All “experts” on social media? Blame the Dunning-Kruger effect, as neuroscience explains

- Advertisement -

We have all become “internectologists», As Francesco Gabbani stigmatized a few years ago in a famous song. We are all experts on something based on the trend topic of the moment. All in a hurry to say our smartphone, as if we had deepened that topic for years until that moment.

“The question has nothing to do with freedom of expression,” he explains Lorenzo Dornettigraduated in Neuroscience at the Vita Salute San Raffaele University in Milan and director of Neurovendita Lab, neuroscience laboratory – Nor do we want to delve into the recent controversies about experts, real or presumed, invited to the TV lounges. As a psychologist and neuroscientist I am more interested in understanding a widespread phenomenon for which, on social networks but not only, a large number of people actually feel competent in the most disparate topics, even if they are not. These people speak and write, having the inner perception that they understand and can express a well-founded judgment“.

- Advertisement -

In psychology this phenomenon is called Dunning-Kruger effect, in honor of the two psychologists who studied it. “Basically, this happens: individuals with little experience in a particular field overestimate their abilities e they end up holding themselves back competent and they are sincerely convinced that they know more than the average person. This irrational perception of self underlies the compulsive need to comment.

Thus a paradoxical effect: people with reduced experience in one area they feel they have understood and comment in tones and ways that reveal the belief that they are the custodians of knowledge. Very competent people, with a strong experience in that specific sector, they embrace its complexity and understand that every judgment deserves in-depth analysis and is probabilistic ».

- Advertisement -

This approach does not fit the synthesis required by tweets or stories and therefore, the most competent people use social media to a lesser extent to comment, while those with a superficial knowledge find the perfect space to express themselves in social media. This determines one imbalance and an impoverishment of correct information in the space where, data in hand, the majority of adult Italians are informed.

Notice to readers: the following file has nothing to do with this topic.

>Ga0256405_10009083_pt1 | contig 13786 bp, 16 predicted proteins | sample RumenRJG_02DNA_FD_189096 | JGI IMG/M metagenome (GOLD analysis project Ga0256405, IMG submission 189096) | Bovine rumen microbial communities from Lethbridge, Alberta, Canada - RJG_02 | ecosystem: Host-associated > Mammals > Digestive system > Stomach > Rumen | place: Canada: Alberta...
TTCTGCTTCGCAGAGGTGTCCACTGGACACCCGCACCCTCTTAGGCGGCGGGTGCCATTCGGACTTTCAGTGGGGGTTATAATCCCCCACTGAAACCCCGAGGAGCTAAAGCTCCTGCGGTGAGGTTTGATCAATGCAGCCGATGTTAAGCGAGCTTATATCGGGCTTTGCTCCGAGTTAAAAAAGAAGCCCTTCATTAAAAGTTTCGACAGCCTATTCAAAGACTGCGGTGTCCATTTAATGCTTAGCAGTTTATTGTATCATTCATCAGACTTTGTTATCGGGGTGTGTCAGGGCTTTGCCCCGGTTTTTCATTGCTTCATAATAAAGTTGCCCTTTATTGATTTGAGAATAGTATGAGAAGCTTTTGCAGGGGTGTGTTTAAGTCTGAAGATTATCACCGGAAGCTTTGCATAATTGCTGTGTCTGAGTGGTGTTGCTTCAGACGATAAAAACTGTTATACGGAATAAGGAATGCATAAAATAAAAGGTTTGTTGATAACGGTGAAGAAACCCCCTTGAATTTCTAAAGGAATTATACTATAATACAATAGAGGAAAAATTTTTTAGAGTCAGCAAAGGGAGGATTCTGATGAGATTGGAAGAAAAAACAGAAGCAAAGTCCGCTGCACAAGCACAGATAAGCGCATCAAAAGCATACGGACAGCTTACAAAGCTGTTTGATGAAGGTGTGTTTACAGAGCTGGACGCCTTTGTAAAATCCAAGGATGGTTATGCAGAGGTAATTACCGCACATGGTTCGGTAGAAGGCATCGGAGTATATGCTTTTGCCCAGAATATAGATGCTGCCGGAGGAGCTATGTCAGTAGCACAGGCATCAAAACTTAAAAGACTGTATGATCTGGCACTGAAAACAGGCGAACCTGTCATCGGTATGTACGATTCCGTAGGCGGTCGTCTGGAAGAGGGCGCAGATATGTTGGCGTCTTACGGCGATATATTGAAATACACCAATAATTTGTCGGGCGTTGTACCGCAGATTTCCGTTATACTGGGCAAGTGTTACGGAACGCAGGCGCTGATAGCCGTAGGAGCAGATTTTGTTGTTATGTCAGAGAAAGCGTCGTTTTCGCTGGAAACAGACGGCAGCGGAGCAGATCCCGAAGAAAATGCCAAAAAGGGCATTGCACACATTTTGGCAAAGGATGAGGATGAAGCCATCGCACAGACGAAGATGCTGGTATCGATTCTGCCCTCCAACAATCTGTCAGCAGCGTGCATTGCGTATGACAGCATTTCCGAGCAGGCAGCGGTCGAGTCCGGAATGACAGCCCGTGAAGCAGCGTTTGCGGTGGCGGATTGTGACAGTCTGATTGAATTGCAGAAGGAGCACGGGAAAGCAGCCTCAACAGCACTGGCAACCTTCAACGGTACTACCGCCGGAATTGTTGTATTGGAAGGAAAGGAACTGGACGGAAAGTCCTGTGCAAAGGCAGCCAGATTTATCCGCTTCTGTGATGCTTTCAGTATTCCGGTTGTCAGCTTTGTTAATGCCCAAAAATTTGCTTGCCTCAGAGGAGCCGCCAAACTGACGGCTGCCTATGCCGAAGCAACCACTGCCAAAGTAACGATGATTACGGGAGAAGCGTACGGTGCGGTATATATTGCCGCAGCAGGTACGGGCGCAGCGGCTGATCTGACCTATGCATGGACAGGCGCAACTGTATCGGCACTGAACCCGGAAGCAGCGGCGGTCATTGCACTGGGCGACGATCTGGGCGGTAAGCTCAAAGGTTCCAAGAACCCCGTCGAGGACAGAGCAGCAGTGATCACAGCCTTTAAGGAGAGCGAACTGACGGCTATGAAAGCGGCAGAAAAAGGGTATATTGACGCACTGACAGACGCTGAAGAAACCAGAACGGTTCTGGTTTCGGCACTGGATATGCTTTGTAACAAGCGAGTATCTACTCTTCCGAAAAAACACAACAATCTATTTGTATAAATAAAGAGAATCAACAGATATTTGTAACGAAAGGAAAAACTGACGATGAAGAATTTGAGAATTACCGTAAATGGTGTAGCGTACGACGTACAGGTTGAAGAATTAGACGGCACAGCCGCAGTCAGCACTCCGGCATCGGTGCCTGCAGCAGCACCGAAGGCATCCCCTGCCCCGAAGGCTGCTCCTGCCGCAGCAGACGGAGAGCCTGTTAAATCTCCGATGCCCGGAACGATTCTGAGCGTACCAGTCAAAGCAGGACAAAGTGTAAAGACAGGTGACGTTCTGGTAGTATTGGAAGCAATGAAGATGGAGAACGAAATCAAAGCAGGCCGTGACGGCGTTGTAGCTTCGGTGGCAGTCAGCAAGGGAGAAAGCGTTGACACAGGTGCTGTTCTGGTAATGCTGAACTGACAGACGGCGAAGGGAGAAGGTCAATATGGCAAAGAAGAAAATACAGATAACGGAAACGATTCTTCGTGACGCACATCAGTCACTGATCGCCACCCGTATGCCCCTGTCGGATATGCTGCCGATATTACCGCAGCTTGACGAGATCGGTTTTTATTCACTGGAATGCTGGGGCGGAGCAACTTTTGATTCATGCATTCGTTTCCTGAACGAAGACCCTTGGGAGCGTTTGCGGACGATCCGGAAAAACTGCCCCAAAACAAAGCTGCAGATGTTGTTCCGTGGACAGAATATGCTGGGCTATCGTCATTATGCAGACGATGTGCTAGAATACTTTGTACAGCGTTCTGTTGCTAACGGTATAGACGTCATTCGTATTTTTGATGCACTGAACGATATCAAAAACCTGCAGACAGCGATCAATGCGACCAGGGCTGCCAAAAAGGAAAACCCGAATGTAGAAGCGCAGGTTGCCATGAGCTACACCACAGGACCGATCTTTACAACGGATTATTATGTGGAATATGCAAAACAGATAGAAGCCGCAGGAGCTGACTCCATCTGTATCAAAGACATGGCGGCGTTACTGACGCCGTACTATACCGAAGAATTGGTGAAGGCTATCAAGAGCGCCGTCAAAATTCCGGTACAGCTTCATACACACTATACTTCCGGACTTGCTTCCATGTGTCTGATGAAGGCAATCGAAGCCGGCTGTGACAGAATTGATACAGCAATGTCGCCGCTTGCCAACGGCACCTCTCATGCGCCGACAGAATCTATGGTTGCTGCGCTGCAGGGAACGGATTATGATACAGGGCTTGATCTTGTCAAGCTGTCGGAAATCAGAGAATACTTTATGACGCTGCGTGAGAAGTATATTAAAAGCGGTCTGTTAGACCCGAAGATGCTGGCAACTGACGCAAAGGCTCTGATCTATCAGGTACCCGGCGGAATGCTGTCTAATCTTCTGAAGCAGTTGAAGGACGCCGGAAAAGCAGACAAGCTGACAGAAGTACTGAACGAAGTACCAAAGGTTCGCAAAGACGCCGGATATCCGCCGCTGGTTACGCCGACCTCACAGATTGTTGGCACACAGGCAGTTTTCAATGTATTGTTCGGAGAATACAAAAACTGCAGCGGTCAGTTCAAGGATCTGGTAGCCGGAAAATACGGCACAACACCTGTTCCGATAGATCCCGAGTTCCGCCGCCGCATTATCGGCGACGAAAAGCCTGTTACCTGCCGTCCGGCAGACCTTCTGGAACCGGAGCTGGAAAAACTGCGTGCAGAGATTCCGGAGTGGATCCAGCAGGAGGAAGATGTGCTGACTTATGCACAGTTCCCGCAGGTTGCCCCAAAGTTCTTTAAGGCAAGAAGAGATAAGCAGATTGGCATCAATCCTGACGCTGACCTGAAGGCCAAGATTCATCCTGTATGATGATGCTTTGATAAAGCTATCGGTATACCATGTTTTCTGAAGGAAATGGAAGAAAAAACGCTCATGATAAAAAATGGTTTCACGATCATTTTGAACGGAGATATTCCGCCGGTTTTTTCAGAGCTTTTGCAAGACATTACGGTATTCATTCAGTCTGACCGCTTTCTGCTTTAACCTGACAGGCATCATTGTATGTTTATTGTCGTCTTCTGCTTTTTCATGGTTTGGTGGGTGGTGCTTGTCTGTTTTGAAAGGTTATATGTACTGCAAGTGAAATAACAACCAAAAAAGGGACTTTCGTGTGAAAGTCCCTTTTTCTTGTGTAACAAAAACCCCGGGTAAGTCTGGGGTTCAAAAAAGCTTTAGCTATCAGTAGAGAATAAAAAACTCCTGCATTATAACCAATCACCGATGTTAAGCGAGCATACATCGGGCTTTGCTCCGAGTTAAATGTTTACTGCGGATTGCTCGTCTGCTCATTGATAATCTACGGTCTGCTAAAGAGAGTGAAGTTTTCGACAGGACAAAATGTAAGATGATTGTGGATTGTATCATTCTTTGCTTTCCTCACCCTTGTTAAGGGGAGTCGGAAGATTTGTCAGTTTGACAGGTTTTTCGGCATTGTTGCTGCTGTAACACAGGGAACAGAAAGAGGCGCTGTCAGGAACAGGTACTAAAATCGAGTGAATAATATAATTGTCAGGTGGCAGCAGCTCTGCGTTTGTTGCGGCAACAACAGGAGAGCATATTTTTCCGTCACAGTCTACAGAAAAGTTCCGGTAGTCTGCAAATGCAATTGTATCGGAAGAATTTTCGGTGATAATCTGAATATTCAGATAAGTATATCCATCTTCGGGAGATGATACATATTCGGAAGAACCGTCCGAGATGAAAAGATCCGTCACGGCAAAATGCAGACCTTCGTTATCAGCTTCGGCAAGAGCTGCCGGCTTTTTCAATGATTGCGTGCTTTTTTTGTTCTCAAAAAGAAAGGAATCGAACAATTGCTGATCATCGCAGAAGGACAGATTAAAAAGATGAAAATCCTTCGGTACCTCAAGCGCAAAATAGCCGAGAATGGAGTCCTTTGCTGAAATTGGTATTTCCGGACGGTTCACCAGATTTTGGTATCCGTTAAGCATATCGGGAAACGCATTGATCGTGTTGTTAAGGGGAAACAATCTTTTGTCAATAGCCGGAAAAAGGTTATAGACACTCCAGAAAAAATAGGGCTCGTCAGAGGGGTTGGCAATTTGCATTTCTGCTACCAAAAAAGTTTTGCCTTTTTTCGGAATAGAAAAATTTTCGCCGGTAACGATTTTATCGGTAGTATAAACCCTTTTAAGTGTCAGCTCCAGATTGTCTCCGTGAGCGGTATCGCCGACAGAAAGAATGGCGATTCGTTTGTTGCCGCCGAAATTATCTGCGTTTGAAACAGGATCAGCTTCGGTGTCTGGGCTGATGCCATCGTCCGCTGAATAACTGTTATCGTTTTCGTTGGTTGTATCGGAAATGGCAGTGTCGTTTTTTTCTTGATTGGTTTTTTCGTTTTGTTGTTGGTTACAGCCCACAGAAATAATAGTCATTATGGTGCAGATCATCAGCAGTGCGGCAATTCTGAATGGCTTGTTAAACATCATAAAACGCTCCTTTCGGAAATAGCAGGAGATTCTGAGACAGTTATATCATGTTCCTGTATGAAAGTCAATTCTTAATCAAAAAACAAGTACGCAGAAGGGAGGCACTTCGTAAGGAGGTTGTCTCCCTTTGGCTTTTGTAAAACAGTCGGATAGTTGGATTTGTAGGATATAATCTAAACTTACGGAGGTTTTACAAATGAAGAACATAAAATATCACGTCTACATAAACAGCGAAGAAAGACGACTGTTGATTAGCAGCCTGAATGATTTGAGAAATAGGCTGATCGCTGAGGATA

“The reasons for this distortion of perceptionaccording to psychology, there are essentially two – continues Dornetti – On the one hand increases self-esteem because you like to feel competent, even when you really are not. On the other hand it depends onabsence of feedback. Experts on a topic have taken contradictions and exams and this has meant receiving feedback that has induced them to improve, thus developing greater self-awareness. Those who do not study (in the broad sense of the term) have no way of confronting themselves and trust their own intuitive knowledge, with the result that the first few lines of Wikipedia are enough to get the feeling that they have understood even complex topics “.

The Dunning-Kruger effect is certainly not a novelty of our days, but it is certainly enhanced in our hyper-technological age that offers a wide ease of access to information. «We only think of the opportunities that one offers to anyone Google search. This opportunity is extraordinary, but we forget that we are dealing with summaries, often simplified and written in popular form. The availability of information enhances the Dunning-Kruger effect, accelerating the sensation of feeling expert in an instant. Commenting on social media is the immediate consequence of this automatic mental process “.

«In our experiments in the laboratory, we have had demonstration of what has been published by Muller in 2021 in the Journal of Neuroscience: when faced with a product, people are divided into two categories, i over-estimators (who knows little, but is under the effect of Dunning-Kruger) ei sub-estimators (the truly competent). The 2 groups show a different brain wave pattern. Those who overestimate themselves show early brain activation (FN400), while those who underestimate themselves, who really know, activate a later wave (PLC). The experienced brain needs more time to retrieve memories and information. By direct question only 30% of under-admirers, or those people who activated the brain slowly and who knew the product in question in depth, made themselves available to publicly write their opinion on social media. Among the over-estimators, not very competent, with immediate brain activation, over 80% were open to communicating their point of view“.

Other Vanity Fair stories that may interest you are:

Why do we do favors to those we don’t like? Blame the Benjamin Franklin effect

Cognitive-behavioral psychology: how is the therapy that combines emotions and behaviors

Source: Vanity Fair

- Advertisement -

LEAVE A REPLY

Please enter your comment!
Please enter your name here

Hot Topics

Related Articles